This is my one-hundredth post.
It seemed like an occasion to be marked, celebrated with a post more noteworthy than a marginally funny story about a bizarre concert I went to recently or more thanks to all of you who continue to visit in spite of my irregular posting and wildly variable post quality.
I spent a lot of time trawling the internets for ideas for a hundredth post, which of course, obviously, led to much comparing my blog to other people’s blogs and a lot of writerly insecurity and general paralysis that this post had to be better. It’s also dark November, and I’ve been reading Housekeeping again, which, well, it’s not always good for me: it’s so full of loneliness and loss and it’s so, so beautiful. It just sometimes leaves me feeling without, too full of feels to feel. (I think I can safely say that’s a phrase Marilynne Robinson would never dream of writing.)
But if anything productive came out of all that blog comparison, I realized I haven’t given you much grounding information on who I am, and my reading tastes (favorite authors and so on). After all, why should you come to my little book blog at all, if not to find out about books you might be interested in reading yourself, general bookishness, and the occasional somewhat funny story about things that have happened to me? If authenticity is something to strive for, and I believe it is, then maybe now is the time to remedy that.
I tried to do just that with the following, in one hundred words or less, but it’s closer to two hundred (they all seemed necessary):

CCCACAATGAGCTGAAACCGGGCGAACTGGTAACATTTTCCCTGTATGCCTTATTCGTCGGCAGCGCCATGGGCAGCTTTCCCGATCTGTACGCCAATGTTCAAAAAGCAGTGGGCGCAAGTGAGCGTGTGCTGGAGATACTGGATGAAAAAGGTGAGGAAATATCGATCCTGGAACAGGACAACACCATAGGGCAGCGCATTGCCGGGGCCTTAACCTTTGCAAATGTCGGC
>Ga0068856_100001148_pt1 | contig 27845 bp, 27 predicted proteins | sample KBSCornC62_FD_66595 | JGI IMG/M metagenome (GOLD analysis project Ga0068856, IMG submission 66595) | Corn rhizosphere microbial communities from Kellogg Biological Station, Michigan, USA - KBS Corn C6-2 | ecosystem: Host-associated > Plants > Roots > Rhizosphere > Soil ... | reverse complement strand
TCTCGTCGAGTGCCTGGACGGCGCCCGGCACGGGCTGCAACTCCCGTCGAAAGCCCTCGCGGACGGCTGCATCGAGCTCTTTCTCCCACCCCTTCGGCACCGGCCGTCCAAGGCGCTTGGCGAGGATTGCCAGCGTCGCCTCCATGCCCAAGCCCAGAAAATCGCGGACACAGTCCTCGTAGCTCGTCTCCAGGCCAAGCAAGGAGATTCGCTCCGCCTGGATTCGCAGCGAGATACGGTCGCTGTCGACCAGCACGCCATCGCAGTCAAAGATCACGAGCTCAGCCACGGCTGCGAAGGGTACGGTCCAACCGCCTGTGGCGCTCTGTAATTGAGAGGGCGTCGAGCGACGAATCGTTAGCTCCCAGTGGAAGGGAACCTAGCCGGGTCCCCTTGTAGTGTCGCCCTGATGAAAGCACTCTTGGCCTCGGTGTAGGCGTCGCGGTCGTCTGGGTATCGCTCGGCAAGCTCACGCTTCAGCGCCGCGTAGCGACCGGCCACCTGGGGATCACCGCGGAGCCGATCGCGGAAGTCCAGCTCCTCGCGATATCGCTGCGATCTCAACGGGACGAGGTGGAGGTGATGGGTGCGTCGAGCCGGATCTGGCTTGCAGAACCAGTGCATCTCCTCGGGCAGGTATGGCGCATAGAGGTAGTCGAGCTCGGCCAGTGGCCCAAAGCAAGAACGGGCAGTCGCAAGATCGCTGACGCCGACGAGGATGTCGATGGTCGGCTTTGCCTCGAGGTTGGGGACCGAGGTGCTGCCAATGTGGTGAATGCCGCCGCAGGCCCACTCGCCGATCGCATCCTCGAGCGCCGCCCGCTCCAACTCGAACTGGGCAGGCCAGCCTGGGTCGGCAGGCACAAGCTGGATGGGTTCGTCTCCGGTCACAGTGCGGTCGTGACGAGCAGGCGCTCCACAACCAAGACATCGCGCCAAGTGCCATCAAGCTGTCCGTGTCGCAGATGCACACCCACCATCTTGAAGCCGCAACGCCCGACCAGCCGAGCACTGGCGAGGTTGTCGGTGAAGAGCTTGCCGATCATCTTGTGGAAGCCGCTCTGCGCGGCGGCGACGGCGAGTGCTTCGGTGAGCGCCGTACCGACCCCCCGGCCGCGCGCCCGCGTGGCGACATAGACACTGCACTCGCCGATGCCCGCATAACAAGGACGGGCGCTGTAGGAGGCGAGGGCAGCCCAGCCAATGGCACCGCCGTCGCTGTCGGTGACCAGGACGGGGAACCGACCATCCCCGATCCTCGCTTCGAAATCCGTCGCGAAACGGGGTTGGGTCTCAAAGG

I love books that make me laugh, books that make me cry, books that keep me up reading in the night, and books that make me think. My ideal dinner party of authors, living or dead, would first of all involve enough of them so that I wouldn’t be expected to contribute heavily to the conversation, and would at least include: Harper Lee, C. S. Lewis, Jane Austen, Barbara Pym, Marilynne Robinson, Lady Mary Stewart, Dorothy L. Sayers, and Shakespeare. In my mind, Harper Lee and Barbara Pym would immediately corner Jane Austen like the fangirls they were; Dorothy L. Sayers, C. S. Lewis, and Marilynne Robinson would enjoy some intellectual conversation about Christianity; and after I’d effusively told Lady Mary Stewart how I’ve read This Rough Magic almost to shreds and can quote from it at length (it’s the one book I own whose broken spine is caused by me), she would find Shakespeare endlessly interesting. As would we all.
I would be happiest floating between their conversations, refilling plates and glasses and basking in the general glow of greatness.
What about you? Who is invited to your ideal dinner party of authors?